"The host has a favorite hobby - con-chology - and a most superb collection of shells, corals, and algae, and the caterer pressed the whole into his service, and turned out what the hostess was pleased to term 'one of the most beautiful and novel table-dressings she had met with;' and her experience is wide.

"The huge masses of white, pink, and smaller clusters of red coral were disposed of down the centre of the table, seaweeds (dried, of course) clustering around their base. Chrysantemums - white, red, yellow, etc. - and their smaller brethren, the pompons, were arranged in groups on rocks to resemble sea-anemones, and in clusters on the base of the corals. Star-fish and similar Crustacea were of the greatest service. In the fountains and at the foot of the flower vases was a plentiful supply of gold and silver carp.

"There was not nearly enough coral branches for the design, so imitation clusters were formed by making wire frameworks, wrapping them evenly and regularly over with soft-finished hank darning cotton; then melting vermillion and pale yellow wax and dipping in the clusters. The separate groups required to be suspended by wire and to be dipped in when the wax is a little cool, then allowed to hang with the points of the sprays downwards. When nearly set, have a few fine needles or pins set in a cork and prick the whole surface of the wax over, so as to imitate the cells in the larger coral growths. Large clam shells, one nearly 3/4 yard across, served as flower vases, whilst their smaller polished confrhres of the sea, nautilus and cup-like bivalves, made excellent fruit-stands, in groups of three between each guest "They used a species of fairy-lamp, mounted on electro-silver stands, shading from pale yellow to deep orange, from pale blue to a very delicate Alexandra tint, and rose to damask. These in two and threes, with nautilus shells between, filled with delicate white sprays, gave a subdued and beautiful softness to the whole of the table decorations.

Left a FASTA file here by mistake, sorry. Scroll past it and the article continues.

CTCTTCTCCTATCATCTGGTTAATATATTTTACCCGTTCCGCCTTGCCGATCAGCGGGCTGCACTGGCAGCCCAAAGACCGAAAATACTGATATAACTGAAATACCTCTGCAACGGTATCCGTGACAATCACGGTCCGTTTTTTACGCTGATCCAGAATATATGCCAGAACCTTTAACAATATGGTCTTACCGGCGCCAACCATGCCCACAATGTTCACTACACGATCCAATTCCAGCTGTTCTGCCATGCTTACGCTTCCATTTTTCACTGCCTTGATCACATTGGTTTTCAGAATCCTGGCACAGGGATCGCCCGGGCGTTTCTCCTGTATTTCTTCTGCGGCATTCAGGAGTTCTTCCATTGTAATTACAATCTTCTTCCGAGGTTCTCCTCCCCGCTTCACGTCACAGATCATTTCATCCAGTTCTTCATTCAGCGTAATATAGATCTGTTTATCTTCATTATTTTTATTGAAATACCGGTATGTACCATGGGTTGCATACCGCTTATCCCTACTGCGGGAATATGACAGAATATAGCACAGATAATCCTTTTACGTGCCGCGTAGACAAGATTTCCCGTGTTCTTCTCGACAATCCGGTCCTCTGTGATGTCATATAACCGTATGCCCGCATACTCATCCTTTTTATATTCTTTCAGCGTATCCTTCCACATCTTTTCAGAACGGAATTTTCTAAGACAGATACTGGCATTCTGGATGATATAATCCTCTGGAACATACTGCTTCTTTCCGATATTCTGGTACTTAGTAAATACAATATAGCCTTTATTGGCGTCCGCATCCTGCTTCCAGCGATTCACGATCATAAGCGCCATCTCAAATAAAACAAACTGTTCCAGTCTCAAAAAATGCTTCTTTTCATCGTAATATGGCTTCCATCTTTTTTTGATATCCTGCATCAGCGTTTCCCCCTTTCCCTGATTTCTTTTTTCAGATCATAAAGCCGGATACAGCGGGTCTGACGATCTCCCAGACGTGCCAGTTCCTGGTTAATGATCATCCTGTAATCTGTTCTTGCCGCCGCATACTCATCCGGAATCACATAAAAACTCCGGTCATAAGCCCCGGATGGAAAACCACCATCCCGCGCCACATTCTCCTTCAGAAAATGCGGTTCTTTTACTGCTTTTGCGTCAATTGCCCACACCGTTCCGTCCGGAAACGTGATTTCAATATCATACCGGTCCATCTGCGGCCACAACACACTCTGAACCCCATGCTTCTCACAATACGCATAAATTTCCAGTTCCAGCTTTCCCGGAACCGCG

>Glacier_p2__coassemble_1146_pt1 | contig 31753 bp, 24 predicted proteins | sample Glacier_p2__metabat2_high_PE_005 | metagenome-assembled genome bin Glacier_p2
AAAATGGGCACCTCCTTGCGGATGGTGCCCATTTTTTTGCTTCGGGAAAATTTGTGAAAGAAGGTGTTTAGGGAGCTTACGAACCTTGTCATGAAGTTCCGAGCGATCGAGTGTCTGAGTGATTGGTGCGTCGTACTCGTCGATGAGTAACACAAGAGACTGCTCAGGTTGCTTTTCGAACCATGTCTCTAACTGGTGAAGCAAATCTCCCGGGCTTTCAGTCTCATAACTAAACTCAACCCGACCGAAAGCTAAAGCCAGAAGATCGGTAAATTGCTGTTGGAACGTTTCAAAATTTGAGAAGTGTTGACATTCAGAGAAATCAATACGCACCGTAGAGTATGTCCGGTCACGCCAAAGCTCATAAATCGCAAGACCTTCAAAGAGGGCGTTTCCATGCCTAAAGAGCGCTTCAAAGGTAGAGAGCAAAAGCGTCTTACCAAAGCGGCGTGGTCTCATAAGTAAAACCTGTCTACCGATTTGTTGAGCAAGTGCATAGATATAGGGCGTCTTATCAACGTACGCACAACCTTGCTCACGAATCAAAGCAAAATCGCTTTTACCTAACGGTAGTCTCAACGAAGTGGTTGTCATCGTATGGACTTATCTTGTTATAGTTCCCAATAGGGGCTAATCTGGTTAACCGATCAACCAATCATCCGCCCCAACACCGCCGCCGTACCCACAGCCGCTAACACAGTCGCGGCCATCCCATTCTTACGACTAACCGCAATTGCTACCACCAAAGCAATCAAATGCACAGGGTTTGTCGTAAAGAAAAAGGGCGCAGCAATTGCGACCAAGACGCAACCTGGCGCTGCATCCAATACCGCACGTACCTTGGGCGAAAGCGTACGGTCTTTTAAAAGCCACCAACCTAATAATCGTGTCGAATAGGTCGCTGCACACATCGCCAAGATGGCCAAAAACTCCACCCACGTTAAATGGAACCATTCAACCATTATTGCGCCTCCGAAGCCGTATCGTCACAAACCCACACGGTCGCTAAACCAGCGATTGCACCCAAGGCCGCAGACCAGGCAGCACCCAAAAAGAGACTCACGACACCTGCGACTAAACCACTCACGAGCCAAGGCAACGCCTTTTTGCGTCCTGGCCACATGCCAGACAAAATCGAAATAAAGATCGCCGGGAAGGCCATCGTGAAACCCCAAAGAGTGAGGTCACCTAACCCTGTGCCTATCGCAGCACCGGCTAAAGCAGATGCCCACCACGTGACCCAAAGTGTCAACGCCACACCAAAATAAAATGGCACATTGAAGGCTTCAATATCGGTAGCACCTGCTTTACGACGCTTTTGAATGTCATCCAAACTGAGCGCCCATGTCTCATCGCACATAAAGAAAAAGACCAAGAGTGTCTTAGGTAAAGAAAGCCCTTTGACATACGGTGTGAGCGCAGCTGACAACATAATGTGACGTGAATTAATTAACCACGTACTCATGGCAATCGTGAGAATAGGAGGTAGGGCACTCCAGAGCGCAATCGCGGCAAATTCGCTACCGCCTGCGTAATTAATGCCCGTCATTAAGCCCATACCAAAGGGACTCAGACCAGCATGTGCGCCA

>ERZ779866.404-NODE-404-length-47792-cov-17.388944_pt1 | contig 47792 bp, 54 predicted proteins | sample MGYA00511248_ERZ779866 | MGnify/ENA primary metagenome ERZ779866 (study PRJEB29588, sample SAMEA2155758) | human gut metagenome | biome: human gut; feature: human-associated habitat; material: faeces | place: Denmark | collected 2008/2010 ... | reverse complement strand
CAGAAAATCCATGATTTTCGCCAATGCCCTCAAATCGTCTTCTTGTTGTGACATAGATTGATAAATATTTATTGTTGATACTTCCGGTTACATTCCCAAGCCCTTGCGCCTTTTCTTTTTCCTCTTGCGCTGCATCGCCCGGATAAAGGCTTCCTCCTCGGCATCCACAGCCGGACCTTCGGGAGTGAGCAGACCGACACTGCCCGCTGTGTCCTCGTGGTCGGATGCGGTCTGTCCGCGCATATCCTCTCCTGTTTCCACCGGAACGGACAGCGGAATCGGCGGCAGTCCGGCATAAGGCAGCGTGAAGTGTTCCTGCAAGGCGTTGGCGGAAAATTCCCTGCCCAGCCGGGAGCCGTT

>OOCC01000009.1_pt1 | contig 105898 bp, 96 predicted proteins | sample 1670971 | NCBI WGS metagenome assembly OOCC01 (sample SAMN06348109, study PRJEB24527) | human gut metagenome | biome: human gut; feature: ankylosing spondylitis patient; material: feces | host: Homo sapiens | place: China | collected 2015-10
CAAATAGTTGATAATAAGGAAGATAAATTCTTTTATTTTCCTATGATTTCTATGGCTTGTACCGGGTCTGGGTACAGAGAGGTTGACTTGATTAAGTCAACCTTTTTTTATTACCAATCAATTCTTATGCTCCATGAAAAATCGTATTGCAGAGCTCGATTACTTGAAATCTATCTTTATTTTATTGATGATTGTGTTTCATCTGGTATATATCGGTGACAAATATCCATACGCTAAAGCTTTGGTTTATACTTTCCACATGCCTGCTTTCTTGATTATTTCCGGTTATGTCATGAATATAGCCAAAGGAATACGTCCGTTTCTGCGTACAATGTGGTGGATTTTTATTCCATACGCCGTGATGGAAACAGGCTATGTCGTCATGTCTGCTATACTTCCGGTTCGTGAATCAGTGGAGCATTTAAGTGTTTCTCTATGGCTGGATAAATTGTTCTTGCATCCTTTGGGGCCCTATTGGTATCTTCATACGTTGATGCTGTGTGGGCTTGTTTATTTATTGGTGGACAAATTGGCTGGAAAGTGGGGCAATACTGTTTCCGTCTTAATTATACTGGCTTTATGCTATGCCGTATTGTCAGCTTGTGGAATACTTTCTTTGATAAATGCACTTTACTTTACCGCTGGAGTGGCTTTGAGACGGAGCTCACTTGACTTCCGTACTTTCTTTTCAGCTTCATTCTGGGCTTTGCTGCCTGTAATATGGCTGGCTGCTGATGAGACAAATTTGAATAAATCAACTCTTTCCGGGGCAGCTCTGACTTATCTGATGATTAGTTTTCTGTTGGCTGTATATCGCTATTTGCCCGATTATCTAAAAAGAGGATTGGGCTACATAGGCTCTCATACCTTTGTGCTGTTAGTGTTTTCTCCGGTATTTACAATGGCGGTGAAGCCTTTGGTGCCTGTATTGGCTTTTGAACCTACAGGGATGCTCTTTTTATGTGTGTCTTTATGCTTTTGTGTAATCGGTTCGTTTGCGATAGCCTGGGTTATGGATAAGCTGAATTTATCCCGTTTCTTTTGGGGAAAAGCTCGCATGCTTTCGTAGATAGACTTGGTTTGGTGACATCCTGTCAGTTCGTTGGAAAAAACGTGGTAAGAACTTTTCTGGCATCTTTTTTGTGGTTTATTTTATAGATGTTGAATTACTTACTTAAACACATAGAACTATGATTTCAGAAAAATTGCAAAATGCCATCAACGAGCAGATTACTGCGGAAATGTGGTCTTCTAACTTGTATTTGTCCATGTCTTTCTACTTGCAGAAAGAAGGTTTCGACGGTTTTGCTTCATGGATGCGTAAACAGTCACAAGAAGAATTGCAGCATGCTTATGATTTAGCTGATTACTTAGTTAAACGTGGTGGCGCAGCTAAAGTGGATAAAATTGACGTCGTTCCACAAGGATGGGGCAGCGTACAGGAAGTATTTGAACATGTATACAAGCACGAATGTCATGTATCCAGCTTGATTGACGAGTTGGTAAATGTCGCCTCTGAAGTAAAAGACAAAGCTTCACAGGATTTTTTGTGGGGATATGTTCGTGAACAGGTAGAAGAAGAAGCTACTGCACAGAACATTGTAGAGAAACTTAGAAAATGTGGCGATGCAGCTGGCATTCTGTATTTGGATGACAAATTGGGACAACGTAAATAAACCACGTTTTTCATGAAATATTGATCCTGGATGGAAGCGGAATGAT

Nougat shells and rockeries helped out the mise-en-schne. Nor must I forget the mermaids, made from dolls' heads having long fair hair, and finished with fish-tails formed from wax, and tinted as one would shade wax flowers or fruit. The colors were laid here and there on silver and gold leaf, so as to shade from silver white to lead or steel grey, and from gold to deep orange yellow. A traditional looking-glass and coral spray as a comb completed the toilet, according to our Ay-toun's old ballad:

• For aye she cambed her yellow hair, And syne she sang sae sweet'.

Only, the dolls did not sing; but the string band in an adjacant chamber discoursed some very fine music, classical and otherwise, instead of the siren's song, which no doubt the guests appreciated highly." - Cordon Bleu in the British Baier, Confectioner and Purveyor.